By now, it’s well known Steve Jobs, the genius behind Apple, iTunes, and Pixar, was far from being the perfect leadership model. He was equally famous for his hostile outbursts, damn-the-torpedoes attitude, and irreverent social graces as he was for his entrepreneurial and promotional genius.
Despite all that, we can learn from him.
Here are, yet three more, surprising lessons I have learned from Steve Jobs.
#1 Simplify life
The now-famous jeans and black turtleneck, ‘billionaire outfit’ that Jobs wore day in and day out had a purpose. Sure, it was a small statement of defiance, but it also conserved willpower. Huh?
The work of Roy Baumeister, Willpower: rediscovering the greatest human strength and others, reveals that willpower, the essential inertia we need to get things done – even when we don’t want to – is exhausted with every decision made. This is why you make stupid decisions, like staying up late watching Duck Dynasty reruns, while downing a bag of stale Doritos.
Think of it like a container, filled to 100% with willpower – that’s what you start your day with. Deciding what to have for breakfast, should you go for a run, and what clothes to wear burns through your reserve.
Routines (like what clothes to wear), habits, and systems, conserve willpower. Read more about willpower in my post How drinking tea can make you rich and build willpower. It’s no wonder Obama only wears black and grey suits, Tony Robbins has his presentation outfits organized by number, and Bill Gates, well, he just dresses badly.
#2 Demand quality
Safe to say, Apple products are beautiful. Even the packaging for your new iPhone is something to marvel at (I can’t bear to throw mine away). There’s a reason for that.
When Jobs realized in 1999 he needed retail outfits, he recruited top talent. Ron Johnson, of Target fame, Mickey Drexler, of GAP, and even Larry Ellison (CEO, Oracle) would frequently tour the secret prototype store hidden in a warehouse in Cupertino, California.
No detail was overlooked. Jobs insisted on a gray-blue Pietra Serena sandstone hand-cut from a family-owned quarry in Florence, Italy, and titanium supports for glass supports on staircases. Despite all that, and after six months of intense work, Jobs insisted the product displays be completely reworked to centre on function (for example, these products are for movies), instead of product lines (these are computers).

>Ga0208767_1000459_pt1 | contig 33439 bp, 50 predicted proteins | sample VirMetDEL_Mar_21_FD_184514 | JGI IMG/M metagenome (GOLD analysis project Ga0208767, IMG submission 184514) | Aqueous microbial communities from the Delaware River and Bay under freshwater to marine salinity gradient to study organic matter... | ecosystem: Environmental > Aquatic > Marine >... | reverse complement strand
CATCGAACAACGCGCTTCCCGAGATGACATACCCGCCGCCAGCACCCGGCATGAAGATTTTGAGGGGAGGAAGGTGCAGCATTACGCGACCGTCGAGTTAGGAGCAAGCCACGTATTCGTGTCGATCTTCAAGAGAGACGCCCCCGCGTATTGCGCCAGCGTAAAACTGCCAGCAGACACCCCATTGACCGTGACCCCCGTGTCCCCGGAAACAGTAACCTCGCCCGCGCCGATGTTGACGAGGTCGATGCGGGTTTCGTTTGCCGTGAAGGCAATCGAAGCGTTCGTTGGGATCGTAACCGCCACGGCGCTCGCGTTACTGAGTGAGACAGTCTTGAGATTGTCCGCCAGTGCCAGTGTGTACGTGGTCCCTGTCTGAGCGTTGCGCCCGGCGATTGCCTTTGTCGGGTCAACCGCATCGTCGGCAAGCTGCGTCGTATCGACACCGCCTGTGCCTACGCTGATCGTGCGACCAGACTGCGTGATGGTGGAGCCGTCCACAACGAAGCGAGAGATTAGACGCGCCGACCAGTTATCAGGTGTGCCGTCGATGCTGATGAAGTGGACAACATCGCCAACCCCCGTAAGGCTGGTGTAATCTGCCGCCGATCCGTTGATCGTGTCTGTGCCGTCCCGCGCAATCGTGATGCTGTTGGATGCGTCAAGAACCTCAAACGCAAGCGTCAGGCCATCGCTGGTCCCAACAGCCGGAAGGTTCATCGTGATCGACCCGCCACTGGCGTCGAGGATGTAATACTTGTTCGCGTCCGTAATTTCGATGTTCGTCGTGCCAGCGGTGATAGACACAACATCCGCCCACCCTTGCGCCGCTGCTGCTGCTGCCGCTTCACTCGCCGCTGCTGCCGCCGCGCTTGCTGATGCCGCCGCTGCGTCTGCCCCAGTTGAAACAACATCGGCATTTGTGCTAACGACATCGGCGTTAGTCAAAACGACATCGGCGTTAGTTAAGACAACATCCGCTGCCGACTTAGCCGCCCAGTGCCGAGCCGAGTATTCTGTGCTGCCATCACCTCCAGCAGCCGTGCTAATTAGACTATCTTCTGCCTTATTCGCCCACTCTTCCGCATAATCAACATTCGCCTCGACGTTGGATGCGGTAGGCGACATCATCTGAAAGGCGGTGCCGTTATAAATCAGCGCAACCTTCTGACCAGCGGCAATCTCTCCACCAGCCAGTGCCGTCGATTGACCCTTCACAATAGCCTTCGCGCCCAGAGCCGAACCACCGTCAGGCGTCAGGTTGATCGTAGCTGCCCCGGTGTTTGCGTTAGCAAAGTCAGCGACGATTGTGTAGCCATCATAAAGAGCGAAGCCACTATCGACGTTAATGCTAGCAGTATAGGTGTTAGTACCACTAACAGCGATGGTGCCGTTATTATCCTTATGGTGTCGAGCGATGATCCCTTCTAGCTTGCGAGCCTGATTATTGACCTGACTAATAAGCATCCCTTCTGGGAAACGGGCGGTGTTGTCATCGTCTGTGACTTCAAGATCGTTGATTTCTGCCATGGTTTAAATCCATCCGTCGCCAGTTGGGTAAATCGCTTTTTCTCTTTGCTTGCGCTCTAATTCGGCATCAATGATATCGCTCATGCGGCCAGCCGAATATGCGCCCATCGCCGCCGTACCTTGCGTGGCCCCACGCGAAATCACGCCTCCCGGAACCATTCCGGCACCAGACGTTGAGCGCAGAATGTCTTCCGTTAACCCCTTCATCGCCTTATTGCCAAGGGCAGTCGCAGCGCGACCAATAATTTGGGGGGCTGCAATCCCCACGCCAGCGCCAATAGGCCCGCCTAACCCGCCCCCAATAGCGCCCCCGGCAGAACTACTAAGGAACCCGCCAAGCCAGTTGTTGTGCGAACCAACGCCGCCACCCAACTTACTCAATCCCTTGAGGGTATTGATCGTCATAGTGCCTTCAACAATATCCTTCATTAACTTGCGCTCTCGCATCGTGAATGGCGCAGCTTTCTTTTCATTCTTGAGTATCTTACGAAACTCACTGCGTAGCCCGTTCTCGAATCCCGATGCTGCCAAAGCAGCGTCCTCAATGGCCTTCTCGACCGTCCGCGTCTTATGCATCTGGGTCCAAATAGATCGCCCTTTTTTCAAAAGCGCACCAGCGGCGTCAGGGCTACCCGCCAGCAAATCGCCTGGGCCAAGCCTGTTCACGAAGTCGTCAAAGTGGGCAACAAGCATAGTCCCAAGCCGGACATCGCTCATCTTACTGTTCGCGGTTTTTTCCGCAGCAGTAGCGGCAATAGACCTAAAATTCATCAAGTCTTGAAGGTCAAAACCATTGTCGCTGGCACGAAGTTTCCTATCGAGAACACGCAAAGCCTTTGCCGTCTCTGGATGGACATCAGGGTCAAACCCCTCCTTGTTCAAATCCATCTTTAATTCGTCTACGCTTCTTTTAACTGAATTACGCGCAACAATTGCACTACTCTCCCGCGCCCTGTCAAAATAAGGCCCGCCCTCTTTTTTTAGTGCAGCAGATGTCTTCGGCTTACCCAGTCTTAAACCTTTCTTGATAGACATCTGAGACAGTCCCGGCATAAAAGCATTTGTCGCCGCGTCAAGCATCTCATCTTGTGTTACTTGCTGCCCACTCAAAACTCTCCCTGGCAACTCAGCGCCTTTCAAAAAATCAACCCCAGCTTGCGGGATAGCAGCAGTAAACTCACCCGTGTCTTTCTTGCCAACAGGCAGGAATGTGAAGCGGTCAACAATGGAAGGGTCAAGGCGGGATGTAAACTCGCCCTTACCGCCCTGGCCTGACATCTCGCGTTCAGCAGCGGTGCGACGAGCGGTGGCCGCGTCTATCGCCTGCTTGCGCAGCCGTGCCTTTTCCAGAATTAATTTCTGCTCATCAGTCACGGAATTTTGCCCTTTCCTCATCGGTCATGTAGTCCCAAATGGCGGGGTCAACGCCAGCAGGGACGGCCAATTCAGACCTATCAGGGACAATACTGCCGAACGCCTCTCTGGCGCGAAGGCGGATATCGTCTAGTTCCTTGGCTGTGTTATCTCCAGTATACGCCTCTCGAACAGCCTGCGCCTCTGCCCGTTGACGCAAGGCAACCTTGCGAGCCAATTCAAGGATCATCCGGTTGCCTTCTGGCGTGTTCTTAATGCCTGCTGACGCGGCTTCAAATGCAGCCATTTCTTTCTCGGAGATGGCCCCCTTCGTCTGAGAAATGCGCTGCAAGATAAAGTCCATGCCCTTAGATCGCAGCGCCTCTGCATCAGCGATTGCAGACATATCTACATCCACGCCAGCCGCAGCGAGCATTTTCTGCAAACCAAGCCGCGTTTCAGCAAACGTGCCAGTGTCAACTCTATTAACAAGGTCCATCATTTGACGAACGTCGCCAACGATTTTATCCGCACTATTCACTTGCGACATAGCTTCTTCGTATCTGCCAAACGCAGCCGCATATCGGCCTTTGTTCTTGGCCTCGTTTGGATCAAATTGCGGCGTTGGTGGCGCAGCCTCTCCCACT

It would take another full year before Jobs would give the green light for the first Apple store to open, May 19, 2001 in Tyson’s Corner, Virginia. Ten years later, sales from Apple stores were $9.8 billion and they gross more per square foot than any store in the world and earn more in total dollars, including Manhattan Fifth Avenue icons, like Saks and Bloomingdale’s (which inspired Jobs in the first place).
In a world of unkept promises (like contractors who sound so helpful, but never show), built-in obsolescence (like cars that mysteriously break down once your warranty expires), and sloppy customer service, it’s down-right wonderful that Apple products work and their service is stunningly good.
We can learn from that legacy.
#3 Ignore history
Jobs was not the first person, by any stretch, to build a portable music player. Sony, for example, had been pumping out Walkmans for years. But, in his words, Jobs thought they ‘truly sucked’.
The one ace up his sleeve, that eventually would place iPod as the market leader, was Jobs also ignored history.
It would have been easy to tweak existing designs and improve on them. Instead, Jobs started from scratch to create a product so exceptionally superior (remember ‘1,000 songs in your pocket?’) it was beloved by early adopters, and quickly outpaced competitors.
The iPod allowed you to scroll songs with your thumb, complicated functions (like create a playlist) were removed, and no function took more than three clicks. And, unlike the competitors, there was no on/off button (which became true of most Apple devices) – there was no need – they go dormant if not being used, and wake up when you touched a key.
And then, with a stoke of genius, Jobs added the iconic white earbuds so millions of proud owners became walking billboards for the Apple brand.
It’s easy to distance yourself from the strange universe called silicon valley and the bearded start-up kings who became overnight millionaires. Don’t.
Steve Jobs showed us there was a different way to show up and get things done. We may not want to mimic his insanely driven, sometimes ruthless, approach, but we can learn from how effective he was at challenging assumptions, creating world-changing results, and putting a dent in the universe.
Note, all details in this post came from the brilliant biography, Steve Jobs (a must read for any self-respecting business leader), by Walter Isaacson.